Fragments of Him is a first-person narrative game from developer Sassybot. The story revolves around a tragic accident and the life of the victim and his loved ones before and after the incident. The player plays through the events and the locations as if they were the spirit or intellect of the characters, making decisions and starting actions that progress the story. Through these snapshots of their lives we see that when a young man suddenly dies, left behind there will always be Fragments of Him.
There have been very few releases this generation which has really pulled me in and got me emotionally attached to the characters in the game, Fragments of Him has been added to that list. Fortunately, I’ve not had to go through the experiences you relive and watch within the game; however, it was so moving and powerful that I honestly felt like I was there, and as such, I was emotionally affected by what I saw throughout the time I played the game.
The story begins with Will, a young bisexual man who is contemplating asking his boyfriend to marry him. The game starts with a brief introduction, a little backstory, and with Will leaving the house. As we observe him on his way to work as he thinks about his life and how it’s no longer spontaneous and more of a process these days. We drive for a little while until tragedy strikes and Will’s life comes to an end.
Once this happens, we are taken back to the beginning of the day and, as a ‘second person’ or an ‘observer’ of sorts, we are given the chance to relive Will’s final moments with his boyfriend, his final thoughts and learn more about this young man, who we don’t get to spend much time with. As we get to know Will more, we begin to understand the narrative given at the beginning of the game and start to sympathise with him regarding his situation based on current and past events.
As an observer to Will, we find out about two other people whose lives he touched. First, we have his Grandmother, Mary, who is a very protective woman, yet stubborn and set in her ways. Through this section, we learn how hard it is for someone like her to accept certain things, yet in the end come to terms that some people don’t change, regardless of how people reacted to their circumstances. Next, we observe Sarah, Will’s Girlfriend in college. We experience the first time she saw Will right up until she has to make a very important life-changing decision. In this section, we have a few conversational choices, all of which were hard to choose, and this part in particular really hit home as I’ve been through similar situations in the past.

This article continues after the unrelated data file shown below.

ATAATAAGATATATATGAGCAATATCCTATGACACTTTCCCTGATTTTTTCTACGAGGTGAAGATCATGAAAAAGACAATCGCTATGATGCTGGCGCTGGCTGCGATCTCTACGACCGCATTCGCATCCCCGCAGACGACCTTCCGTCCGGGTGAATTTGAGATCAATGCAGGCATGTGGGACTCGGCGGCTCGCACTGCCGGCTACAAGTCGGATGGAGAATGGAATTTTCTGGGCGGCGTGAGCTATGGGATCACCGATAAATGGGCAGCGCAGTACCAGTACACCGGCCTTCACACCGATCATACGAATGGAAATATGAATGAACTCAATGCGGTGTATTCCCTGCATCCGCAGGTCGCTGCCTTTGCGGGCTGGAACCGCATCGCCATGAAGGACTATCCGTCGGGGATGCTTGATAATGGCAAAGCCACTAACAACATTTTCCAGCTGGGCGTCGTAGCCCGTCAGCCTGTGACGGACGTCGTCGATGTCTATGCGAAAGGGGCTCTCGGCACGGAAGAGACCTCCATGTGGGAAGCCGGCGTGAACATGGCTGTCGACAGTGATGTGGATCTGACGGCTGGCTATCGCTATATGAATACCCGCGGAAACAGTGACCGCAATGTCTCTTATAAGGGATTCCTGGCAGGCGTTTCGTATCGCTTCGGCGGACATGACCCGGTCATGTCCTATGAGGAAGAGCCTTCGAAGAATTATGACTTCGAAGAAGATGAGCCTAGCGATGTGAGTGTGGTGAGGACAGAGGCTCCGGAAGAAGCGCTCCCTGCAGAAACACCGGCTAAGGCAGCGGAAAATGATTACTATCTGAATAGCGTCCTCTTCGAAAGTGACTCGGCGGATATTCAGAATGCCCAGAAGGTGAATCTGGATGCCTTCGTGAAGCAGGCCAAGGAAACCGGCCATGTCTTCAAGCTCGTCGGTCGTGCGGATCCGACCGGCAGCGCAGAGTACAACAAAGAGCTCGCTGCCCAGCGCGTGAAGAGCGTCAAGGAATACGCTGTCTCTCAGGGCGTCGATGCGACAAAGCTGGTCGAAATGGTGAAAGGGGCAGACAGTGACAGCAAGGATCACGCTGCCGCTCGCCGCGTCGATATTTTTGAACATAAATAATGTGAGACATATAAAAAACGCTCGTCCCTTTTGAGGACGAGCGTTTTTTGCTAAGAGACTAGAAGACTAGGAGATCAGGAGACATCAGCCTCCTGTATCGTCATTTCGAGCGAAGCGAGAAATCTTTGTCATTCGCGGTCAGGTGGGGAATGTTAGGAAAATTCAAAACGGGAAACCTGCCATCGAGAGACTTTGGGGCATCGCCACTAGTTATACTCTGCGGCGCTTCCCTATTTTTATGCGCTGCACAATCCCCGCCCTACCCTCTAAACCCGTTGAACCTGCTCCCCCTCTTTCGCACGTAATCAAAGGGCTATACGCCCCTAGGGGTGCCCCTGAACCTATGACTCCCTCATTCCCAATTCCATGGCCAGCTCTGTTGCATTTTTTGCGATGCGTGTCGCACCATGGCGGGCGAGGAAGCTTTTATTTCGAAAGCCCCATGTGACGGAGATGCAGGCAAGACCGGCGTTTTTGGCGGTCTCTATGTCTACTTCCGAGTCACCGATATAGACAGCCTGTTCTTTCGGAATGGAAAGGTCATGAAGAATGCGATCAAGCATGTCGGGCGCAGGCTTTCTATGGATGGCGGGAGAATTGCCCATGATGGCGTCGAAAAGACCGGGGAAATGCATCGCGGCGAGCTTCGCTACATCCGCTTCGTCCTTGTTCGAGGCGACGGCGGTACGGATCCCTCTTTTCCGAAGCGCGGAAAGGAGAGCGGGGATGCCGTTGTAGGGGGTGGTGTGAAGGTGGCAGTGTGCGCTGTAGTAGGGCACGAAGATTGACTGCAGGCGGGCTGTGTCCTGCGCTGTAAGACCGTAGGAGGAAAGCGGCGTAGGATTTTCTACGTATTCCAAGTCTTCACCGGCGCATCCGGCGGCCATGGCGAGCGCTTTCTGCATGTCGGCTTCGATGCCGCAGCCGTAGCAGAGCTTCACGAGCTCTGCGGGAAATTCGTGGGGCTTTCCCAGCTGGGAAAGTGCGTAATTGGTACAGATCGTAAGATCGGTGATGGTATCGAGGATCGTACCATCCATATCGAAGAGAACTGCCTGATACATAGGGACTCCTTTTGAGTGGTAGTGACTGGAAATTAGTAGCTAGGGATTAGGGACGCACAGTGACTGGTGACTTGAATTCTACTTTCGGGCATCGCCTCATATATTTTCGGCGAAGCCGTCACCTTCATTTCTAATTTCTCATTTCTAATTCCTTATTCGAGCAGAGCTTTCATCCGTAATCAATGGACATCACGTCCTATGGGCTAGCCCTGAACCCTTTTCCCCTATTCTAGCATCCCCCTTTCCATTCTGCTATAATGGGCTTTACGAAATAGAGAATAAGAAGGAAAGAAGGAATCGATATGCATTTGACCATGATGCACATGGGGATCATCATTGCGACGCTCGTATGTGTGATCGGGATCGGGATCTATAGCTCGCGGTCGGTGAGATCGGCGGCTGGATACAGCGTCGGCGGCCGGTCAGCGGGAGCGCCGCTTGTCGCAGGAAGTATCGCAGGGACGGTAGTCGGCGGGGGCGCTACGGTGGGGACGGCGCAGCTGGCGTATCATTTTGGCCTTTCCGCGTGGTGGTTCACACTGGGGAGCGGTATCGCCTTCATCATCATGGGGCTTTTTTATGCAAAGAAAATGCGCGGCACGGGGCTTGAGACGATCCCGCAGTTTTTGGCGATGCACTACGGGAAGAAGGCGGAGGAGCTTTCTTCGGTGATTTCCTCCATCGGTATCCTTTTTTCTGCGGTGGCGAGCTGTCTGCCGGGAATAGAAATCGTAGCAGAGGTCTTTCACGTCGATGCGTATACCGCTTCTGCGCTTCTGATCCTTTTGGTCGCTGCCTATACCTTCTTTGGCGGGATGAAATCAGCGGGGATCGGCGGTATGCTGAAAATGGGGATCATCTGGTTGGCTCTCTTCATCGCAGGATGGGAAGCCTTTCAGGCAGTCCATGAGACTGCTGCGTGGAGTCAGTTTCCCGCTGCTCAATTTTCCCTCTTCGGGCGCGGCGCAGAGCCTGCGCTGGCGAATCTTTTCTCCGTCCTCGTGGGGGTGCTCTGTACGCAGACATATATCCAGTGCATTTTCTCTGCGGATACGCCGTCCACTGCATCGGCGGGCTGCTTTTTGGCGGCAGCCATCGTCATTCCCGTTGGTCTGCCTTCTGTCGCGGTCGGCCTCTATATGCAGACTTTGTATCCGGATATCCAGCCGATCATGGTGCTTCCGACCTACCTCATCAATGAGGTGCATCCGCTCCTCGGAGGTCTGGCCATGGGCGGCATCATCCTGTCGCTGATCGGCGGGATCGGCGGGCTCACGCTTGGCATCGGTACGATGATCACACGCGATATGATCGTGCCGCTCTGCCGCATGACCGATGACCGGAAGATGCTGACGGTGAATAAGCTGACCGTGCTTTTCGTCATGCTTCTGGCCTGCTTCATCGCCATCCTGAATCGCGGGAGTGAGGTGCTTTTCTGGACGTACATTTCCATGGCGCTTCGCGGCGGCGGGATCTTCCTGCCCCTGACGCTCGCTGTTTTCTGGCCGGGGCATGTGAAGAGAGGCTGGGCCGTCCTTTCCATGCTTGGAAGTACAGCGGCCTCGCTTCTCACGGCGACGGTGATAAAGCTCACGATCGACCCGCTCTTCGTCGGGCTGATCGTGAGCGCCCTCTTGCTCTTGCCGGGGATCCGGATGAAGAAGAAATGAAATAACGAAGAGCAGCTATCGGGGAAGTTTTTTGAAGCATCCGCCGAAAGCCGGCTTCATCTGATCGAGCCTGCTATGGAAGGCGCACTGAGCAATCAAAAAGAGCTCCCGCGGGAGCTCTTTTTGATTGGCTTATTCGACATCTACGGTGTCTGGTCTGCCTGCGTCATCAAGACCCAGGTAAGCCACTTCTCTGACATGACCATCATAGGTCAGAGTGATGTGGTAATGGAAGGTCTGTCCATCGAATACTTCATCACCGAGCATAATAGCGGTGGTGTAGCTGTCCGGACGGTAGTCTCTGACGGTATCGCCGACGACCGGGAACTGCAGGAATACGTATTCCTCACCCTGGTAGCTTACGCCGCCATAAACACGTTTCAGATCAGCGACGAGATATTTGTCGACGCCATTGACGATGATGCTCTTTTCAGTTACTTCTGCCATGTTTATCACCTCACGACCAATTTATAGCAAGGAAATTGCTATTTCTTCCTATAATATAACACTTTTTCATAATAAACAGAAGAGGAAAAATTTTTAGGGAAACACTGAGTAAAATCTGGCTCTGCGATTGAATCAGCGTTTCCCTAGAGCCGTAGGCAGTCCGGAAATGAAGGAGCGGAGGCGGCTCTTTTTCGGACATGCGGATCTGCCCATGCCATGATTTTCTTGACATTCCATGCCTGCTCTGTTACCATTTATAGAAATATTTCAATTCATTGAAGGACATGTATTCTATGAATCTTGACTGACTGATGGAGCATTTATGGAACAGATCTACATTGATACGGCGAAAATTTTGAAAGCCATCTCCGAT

Finally, we watch over his boyfriend, Harry, and we see how he tries to cope after Will has passed away. This part was literally heart-breaking and it was hard to play in certain parts due to you having to do a few things I would never dream of! This was the most emotional part as you see just how much one person can change multiple people’s lives, whether you have known them their whole life or even if it has only been for a few years. Harry, Sarah and Mary must all come to terms with what has happened and it is portrayed perfectly within the narrative and the music.
The art style of the game was spot on in my opinion – it was very minimalistic yet detailed at the same time, for example, the four main characters were detailed so you knew instantly that these were the main focus of the story, whilst other people were almost silhouettes to show that they weren’t necessarily part of the journey we are currently experiencing. The game does lack colour; however, I feel that fits in with the tone of the game as it is portraying a sad, mournful experience.
The voice acting within the game was probably the best I’ve heard in an indie title this year, all the actors sounded sincere and real like they had actually gone through these events personally and were telling us about them. I really can’t flaw them at all on the production quality of the voice acting or the music, which is also spot on – it’s very minimalistic but the music will play where it needs to and really adds to the atmosphere and helps to build up the emotions being played out on screen.
The gameplay is where I think this game will split people’s opinions. Personally, I thought the developers had chosen the correct mechanics for this style of experience. The main character at the time will appear as a fragment/memory and act out the scene until you have to interact again. Think of it as a ‘walking simulator’ crossed with a point and click game (that’s not a bad thing, just a little different).
I have a feeling this may be the marmite of the game though as other reviews have said it would work better as a video or audiobook than a game – I agree, those mediums would suit it well, but I really did enjoy playing it out. Plus having you constantly interacting with the game kept you engaged and attached to the experience.
Fragments of Him was an emotional journey and I’m glad I took it, it’s not a long game so you can easily pick it up and have it finished (including its trophies) within two to three hours but for this kind of narrative experience, I don’t see that as a negative as personally, I’ve not felt this attached to a film with the same length for example. If you enjoyed games like Dear Esther, Everybody’s gone to the Rapture or enjoy story-focused experiences, then I would recommend this to you.
Be aware though, if you are sensitive then you may need a box of tissues as it does get very emotional as you dive into the last thoughts and actions of Will and the people he touched throughout his life.
Fragments of Him
- Very emotional and well-written story
- Really good voice acting
- The music is really nice and emotional
- The characters are really relatable and likeable
- The game is a little short (about 2 hours)
- It’s more of an interactive story than a game (but this may not be a con as it wasn’t to me)